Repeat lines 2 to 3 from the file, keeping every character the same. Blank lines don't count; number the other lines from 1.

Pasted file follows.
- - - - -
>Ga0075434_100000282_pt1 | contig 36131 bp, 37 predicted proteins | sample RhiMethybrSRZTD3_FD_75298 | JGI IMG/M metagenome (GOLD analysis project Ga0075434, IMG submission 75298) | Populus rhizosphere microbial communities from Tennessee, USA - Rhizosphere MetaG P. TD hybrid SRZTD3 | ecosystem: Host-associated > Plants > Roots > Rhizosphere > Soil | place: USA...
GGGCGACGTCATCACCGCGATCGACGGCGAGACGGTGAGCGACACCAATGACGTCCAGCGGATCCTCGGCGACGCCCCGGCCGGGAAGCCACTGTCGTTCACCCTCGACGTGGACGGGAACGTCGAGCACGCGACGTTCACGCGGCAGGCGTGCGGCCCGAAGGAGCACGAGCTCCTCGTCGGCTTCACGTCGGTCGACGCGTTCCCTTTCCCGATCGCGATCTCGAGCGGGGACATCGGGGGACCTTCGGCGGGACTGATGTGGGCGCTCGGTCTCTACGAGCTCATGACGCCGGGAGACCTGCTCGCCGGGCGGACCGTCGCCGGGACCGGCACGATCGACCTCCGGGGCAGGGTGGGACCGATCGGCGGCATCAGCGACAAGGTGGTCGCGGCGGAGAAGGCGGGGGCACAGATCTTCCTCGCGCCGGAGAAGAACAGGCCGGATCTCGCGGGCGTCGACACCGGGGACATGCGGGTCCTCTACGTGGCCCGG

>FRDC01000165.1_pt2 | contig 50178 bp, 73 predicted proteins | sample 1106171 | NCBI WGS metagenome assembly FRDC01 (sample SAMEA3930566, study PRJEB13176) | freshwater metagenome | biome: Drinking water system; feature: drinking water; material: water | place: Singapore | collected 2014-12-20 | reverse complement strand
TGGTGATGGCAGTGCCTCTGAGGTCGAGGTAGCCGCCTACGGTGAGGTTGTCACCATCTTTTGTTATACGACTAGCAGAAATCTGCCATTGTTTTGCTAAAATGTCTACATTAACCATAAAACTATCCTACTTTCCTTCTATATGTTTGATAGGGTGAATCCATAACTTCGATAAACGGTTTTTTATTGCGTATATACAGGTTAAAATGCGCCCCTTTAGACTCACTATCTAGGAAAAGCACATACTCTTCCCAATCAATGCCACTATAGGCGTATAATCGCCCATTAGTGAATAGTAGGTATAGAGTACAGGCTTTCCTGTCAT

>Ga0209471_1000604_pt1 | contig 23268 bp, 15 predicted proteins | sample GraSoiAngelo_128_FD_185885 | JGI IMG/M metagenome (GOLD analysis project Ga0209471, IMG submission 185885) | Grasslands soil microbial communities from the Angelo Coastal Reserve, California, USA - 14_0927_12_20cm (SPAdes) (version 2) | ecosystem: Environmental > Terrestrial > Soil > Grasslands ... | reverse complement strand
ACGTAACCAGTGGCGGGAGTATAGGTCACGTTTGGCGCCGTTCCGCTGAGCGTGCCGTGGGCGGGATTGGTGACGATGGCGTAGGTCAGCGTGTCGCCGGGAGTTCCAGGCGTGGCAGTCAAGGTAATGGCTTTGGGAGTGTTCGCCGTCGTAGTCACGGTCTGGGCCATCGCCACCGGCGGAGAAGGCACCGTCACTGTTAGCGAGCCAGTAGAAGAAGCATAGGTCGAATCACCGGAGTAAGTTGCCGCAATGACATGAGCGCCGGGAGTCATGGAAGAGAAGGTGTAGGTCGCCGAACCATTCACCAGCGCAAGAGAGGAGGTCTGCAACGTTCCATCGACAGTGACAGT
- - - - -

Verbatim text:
GGGCGACGTCATCACCGCGATCGACGGCGAGACGGTGAGCGACACCAATGACGTCCAGCGGATCCTCGGCGACGCCCCGGCCGGGAAGCCACTGTCGTTCACCCTCGACGTGGACGGGAACGTCGAGCACGCGACGTTCACGCGGCAGGCGTGCGGCCCGAAGGAGCACGAGCTCCTCGTCGGCTTCACGTCGGTCGACGCGTTCCCTTTCCCGATCGCGATCTCGAGCGGGGACATCGGGGGACCTTCGGCGGGACTGATGTGGGCGCTCGGTCTCTACGAGCTCATGACGCCGGGAGACCTGCTCGCCGGGCGGACCGTCGCCGGGACCGGCACGATCGACCTCCGGGGCAGGGTGGGACCGATCGGCGGCATCAGCGACAAGGTGGTCGCGGCGGAGAAGGCGGGGGCACAGATCTTCCTCGCGCCGGAGAAGAACAGGCCGGATCTCGCGGGCGTCGACACCGGGGACATGCGGGTCCTCTACGTGGCCCGG

>FRDC01000165.1_pt2 | contig 50178 bp, 73 predicted proteins | sample 1106171 | NCBI WGS metagenome assembly FRDC01 (sample SAMEA3930566, study PRJEB13176) | freshwater metagenome | biome: Drinking water system; feature: drinking water; material: water | place: Singapore | collected 2014-12-20 | reverse complement strand